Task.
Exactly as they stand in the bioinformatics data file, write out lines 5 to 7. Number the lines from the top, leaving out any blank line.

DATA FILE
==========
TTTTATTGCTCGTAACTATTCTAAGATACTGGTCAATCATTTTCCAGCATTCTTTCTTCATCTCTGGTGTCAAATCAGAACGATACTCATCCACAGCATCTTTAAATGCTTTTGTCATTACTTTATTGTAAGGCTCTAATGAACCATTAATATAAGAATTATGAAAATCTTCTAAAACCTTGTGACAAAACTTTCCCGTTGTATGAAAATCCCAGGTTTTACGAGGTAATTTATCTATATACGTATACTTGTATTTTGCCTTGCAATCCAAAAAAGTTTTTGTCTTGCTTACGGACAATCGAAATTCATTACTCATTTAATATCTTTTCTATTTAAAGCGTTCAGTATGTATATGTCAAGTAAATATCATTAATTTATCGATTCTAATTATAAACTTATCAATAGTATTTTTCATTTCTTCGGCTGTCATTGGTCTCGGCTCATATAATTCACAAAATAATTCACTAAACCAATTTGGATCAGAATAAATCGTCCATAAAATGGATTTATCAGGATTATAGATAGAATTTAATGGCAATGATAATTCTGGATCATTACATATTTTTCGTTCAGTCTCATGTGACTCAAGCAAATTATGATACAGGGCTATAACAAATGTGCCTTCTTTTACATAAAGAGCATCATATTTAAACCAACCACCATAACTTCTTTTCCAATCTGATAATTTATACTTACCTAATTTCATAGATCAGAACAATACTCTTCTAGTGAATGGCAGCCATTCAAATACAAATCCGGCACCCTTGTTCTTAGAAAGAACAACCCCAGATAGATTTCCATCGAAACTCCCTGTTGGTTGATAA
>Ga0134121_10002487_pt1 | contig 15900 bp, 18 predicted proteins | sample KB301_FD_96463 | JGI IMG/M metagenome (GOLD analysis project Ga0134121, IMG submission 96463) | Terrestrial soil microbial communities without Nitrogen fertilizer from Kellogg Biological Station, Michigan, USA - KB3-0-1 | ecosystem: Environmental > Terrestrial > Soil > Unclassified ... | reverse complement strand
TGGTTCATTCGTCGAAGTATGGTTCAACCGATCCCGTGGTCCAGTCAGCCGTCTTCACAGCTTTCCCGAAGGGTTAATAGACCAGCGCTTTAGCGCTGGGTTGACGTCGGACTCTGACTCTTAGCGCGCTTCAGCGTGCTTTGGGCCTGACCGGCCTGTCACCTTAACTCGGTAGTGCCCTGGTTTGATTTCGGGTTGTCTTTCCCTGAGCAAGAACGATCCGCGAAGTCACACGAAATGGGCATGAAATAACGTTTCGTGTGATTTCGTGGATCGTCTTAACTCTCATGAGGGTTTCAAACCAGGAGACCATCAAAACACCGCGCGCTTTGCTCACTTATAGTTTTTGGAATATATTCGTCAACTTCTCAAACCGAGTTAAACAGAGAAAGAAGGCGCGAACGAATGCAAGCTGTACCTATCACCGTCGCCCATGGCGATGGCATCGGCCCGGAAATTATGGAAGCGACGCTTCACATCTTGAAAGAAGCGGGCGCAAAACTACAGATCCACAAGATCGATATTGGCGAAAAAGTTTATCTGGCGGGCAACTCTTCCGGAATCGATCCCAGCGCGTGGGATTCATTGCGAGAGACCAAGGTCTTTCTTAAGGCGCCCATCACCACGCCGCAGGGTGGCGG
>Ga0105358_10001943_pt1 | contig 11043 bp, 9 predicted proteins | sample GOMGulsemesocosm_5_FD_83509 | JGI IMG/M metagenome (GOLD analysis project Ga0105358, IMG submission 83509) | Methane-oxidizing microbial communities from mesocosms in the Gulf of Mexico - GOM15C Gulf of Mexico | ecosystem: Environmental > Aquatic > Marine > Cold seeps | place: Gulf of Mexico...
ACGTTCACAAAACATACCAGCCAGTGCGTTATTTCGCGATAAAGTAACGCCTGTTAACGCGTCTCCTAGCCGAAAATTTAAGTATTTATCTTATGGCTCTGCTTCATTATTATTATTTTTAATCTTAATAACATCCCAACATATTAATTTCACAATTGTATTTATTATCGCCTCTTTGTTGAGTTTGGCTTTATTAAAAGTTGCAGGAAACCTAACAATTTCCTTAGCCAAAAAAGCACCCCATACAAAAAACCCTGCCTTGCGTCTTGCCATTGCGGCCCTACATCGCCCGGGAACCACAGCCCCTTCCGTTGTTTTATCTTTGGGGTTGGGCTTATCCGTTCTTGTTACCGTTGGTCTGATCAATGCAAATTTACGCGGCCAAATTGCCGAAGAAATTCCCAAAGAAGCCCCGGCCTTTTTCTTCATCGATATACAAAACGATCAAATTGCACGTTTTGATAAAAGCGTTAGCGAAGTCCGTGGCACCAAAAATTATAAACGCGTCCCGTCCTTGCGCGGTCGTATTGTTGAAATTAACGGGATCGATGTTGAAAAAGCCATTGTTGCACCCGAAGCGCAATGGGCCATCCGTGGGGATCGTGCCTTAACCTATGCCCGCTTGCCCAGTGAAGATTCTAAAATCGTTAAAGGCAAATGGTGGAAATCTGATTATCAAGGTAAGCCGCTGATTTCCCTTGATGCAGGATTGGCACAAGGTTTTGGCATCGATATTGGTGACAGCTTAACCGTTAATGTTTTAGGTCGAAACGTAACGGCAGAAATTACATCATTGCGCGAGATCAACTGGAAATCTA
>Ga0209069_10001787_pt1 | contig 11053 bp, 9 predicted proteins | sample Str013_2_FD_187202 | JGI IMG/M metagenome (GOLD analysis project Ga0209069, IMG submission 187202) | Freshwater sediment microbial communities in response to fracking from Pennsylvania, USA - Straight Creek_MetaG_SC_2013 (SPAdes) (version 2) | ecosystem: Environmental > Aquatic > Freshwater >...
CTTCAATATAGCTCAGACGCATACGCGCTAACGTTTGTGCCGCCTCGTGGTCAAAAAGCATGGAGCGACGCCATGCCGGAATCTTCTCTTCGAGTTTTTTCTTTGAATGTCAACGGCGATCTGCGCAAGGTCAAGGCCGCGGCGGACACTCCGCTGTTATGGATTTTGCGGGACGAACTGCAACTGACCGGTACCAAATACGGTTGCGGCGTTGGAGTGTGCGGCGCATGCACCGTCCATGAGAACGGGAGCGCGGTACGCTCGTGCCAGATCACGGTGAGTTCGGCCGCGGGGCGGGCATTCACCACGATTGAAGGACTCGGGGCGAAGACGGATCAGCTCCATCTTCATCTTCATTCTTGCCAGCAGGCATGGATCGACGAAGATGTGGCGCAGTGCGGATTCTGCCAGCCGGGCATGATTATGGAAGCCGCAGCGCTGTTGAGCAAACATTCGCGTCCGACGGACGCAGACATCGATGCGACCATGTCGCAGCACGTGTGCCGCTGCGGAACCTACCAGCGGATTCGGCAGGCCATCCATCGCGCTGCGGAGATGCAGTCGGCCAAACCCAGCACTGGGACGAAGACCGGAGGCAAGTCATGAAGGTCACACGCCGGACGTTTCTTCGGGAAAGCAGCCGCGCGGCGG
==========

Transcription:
ACGTTCACAAAACATACCAGCCAGTGCGTTATTTCGCGATAAAGTAACGCCTGTTAACGCGTCTCCTAGCCGAAAATTTAAGTATTTATCTTATGGCTCTGCTTCATTATTATTATTTTTAATCTTAATAACATCCCAACATATTAATTTCACAATTGTATTTATTATCGCCTCTTTGTTGAGTTTGGCTTTATTAAAAGTTGCAGGAAACCTAACAATTTCCTTAGCCAAAAAAGCACCCCATACAAAAAACCCTGCCTTGCGTCTTGCCATTGCGGCCCTACATCGCCCGGGAACCACAGCCCCTTCCGTTGTTTTATCTTTGGGGTTGGGCTTATCCGTTCTTGTTACCGTTGGTCTGATCAATGCAAATTTACGCGGCCAAATTGCCGAAGAAATTCCCAAAGAAGCCCCGGCCTTTTTCTTCATCGATATACAAAACGATCAAATTGCACGTTTTGATAAAAGCGTTAGCGAAGTCCGTGGCACCAAAAATTATAAACGCGTCCCGTCCTTGCGCGGTCGTATTGTTGAAATTAACGGGATCGATGTTGAAAAAGCCATTGTTGCACCCGAAGCGCAATGGGCCATCCGTGGGGATCGTGCCTTAACCTATGCCCGCTTGCCCAGTGAAGATTCTAAAATCGTTAAAGGCAAATGGTGGAAATCTGATTATCAAGGTAAGCCGCTGATTTCCCTTGATGCAGGATTGGCACAAGGTTTTGGCATCGATATTGGTGACAGCTTAACCGTTAATGTTTTAGGTCGAAACGTAACGGCAGAAATTACATCATTGCGCGAGATCAACTGGAAATCTA
>Ga0209069_10001787_pt1 | contig 11053 bp, 9 predicted proteins | sample Str013_2_FD_187202 | JGI IMG/M metagenome (GOLD analysis project Ga0209069, IMG submission 187202) | Freshwater sediment microbial communities in response to fracking from Pennsylvania, USA - Straight Creek_MetaG_SC_2013 (SPAdes) (version 2) | ecosystem: Environmental > Aquatic > Freshwater >...
CTTCAATATAGCTCAGACGCATACGCGCTAACGTTTGTGCCGCCTCGTGGTCAAAAAGCATGGAGCGACGCCATGCCGGAATCTTCTCTTCGAGTTTTTTCTTTGAATGTCAACGGCGATCTGCGCAAGGTCAAGGCCGCGGCGGACACTCCGCTGTTATGGATTTTGCGGGACGAACTGCAACTGACCGGTACCAAATACGGTTGCGGCGTTGGAGTGTGCGGCGCATGCACCGTCCATGAGAACGGGAGCGCGGTACGCTCGTGCCAGATCACGGTGAGTTCGGCCGCGGGGCGGGCATTCACCACGATTGAAGGACTCGGGGCGAAGACGGATCAGCTCCATCTTCATCTTCATTCTTGCCAGCAGGCATGGATCGACGAAGATGTGGCGCAGTGCGGATTCTGCCAGCCGGGCATGATTATGGAAGCCGCAGCGCTGTTGAGCAAACATTCGCGTCCGACGGACGCAGACATCGATGCGACCATGTCGCAGCACGTGTGCCGCTGCGGAACCTACCAGCGGATTCGGCAGGCCATCCATCGCGCTGCGGAGATGCAGTCGGCCAAACCCAGCACTGGGACGAAGACCGGAGGCAAGTCATGAAGGTCACACGCCGGACGTTTCTTCGGGAAAGCAGCCGCGCGGCGG